Coronavirus cases have rocketed globally to the point the World Health Organisation (WHO) has now warned international actors to prepare for a pandemic. Cases in the UK have remained under control, with passengers stranded on the Diamond Princess cruise ship now returned to the country to be quarantined, but the number of infected patients has increased steadily across Europe. But while British officials have urged for calm, virologist Dr Chris Smith warned Britons not to be complacent about the “maximised risk” they face outside the home.
Speaking to Express.co.uk, Dr Smith said: “You have to ask yourself, ‘how do these viruses spread?’ The answer is, they spread through the air and they spread on surfaces.
“And they spread from one person who’s got it to people who haven’t got it.
“If you are really, really concerned and you don’t want to catch it, then you have to stay away from where people are.
“Going to massive gatherings of people on mass transport systems – they’re the guaranteed way to maximise your risk of catching it.”
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At the time of writing, 77,659 people have been diagnosed with COVID-19 in mainland China with the death toll reaching 2,663 after another 71 people died on Monday.
South Korea increased security health measures after recording the second-highest number of infected patients this week. Italy has been following suit with 229 confirmed cases and seven deaths.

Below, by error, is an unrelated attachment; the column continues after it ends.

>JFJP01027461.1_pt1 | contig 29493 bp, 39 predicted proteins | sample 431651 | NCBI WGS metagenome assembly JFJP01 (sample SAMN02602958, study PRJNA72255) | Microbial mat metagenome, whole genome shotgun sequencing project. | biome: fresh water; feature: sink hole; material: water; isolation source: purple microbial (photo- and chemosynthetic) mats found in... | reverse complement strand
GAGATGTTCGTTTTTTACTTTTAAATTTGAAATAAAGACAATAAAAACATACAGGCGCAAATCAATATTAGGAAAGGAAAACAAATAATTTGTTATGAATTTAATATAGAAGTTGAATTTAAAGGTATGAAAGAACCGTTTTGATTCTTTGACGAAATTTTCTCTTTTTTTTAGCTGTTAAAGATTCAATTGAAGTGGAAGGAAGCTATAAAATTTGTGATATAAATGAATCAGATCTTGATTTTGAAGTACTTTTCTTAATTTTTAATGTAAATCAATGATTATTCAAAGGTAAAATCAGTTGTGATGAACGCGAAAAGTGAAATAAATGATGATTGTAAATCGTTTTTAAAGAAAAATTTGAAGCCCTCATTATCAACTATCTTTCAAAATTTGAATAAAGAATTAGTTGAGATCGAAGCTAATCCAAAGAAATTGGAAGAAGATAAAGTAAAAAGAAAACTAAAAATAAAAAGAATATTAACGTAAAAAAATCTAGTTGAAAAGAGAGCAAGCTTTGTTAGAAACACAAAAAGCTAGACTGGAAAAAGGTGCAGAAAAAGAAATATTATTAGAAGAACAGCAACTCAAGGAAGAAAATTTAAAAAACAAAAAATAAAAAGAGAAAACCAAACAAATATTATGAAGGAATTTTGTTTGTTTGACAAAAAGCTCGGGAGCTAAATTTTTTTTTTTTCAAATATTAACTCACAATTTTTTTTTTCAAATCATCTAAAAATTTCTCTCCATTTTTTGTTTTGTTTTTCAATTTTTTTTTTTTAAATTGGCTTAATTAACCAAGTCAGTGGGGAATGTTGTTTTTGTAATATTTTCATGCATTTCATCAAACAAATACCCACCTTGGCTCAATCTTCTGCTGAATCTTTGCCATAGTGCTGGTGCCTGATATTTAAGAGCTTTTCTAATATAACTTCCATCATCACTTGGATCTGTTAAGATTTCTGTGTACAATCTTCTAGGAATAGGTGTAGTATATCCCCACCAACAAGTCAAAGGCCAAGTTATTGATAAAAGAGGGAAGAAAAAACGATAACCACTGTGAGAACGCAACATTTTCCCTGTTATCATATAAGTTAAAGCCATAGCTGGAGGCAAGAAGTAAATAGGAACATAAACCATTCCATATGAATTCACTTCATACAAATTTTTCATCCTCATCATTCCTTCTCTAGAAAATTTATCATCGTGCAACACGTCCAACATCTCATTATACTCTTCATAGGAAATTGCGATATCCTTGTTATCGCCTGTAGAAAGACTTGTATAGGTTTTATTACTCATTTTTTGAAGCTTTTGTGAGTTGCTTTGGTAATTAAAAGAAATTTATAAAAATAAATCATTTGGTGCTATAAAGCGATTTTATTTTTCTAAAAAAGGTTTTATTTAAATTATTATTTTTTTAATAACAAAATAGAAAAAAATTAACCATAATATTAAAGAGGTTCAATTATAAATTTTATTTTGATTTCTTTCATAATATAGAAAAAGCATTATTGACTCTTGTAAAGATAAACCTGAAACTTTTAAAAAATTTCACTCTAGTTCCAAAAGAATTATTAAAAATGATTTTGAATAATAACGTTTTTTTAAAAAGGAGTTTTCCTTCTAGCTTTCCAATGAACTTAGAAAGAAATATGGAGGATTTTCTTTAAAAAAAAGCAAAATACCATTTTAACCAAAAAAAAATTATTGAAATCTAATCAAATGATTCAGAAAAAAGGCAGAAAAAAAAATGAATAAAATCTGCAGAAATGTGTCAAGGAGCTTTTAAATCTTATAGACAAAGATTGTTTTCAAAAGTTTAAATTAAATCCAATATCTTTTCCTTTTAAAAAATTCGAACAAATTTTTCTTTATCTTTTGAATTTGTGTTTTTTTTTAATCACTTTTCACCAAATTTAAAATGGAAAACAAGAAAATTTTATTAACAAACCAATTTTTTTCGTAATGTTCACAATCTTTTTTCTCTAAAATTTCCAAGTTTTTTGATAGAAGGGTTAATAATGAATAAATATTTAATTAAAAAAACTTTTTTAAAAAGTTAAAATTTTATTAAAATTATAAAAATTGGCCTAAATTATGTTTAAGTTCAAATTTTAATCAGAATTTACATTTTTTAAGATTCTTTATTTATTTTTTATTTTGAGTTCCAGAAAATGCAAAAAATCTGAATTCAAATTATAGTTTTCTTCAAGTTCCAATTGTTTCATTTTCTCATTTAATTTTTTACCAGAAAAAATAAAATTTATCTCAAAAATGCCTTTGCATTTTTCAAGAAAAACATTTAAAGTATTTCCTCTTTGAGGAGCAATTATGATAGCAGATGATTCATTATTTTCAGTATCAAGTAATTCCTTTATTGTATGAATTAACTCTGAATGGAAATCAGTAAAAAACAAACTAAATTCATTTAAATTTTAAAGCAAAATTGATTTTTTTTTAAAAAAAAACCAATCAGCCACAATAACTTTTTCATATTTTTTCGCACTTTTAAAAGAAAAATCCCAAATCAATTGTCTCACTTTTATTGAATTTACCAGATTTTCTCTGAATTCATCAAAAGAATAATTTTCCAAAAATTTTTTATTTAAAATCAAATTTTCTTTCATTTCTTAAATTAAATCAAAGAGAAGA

Italian authorities have put as many as 50,000 people in complete lockdown in the Lodigiano area of Lombardy and in Veneto, the two epicentres of COVID-19 in Italy.
One man had been originally identified as the “superspreader” – the person inadvertently infecting a large group of people by being a carrier of coronavirus – but the source of the infection has yet to be located.
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Northern Italian regions have ordered all schools, cinemas and large venues to remain closed until March 2 to avoid large crowds congregating and increasing the risk of infection.
British tourists returning from Italy have been urged to self-isolate should they start feeling unwell, while people who travelled to the areas affected have been urged to remain in quarantine regardless of whether they develop symptoms or not.
Speaking on BBC Breakfast on Tuesday, Health Secretary Matt Hancock said: “Yes, the official advice which will be formally updated at 8am is going to change so that those who have been to northern Italy– north of Pisa – if they have flu-like symptoms should self-isolate.
“If people have been to the affected areas that the Italian government have quarantined then they should self-isolate whether or not they have symptoms.”
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Prime Minister Giuseppe Conte on Saturday announced a new emergency plan which allows for adopted special powers to stop people leaving or entering the worst impacted zones.
The measures also mandate that police and armed forces “have the authority to ensure the regulations are enforced”.
WHO director Tedros Adhanom Ghebreyesus told reporters on Monday that the number of new cases in recent days in Iran, Italy and South Korea was “deeply concerning”.
He said: “For the moment we are not witnessing the uncontained global spread of this virus and we are not witnessing large scale severe disease or deaths.
“Does this virus have pandemic potential? Absolutely, it has. Are we there yet? From our assessment, not yet.”
Much of Europe and the US are seen as being in a good position to prepare for an epidemic but some countries in Africa and North Korea which would struggle to contain such a disease.
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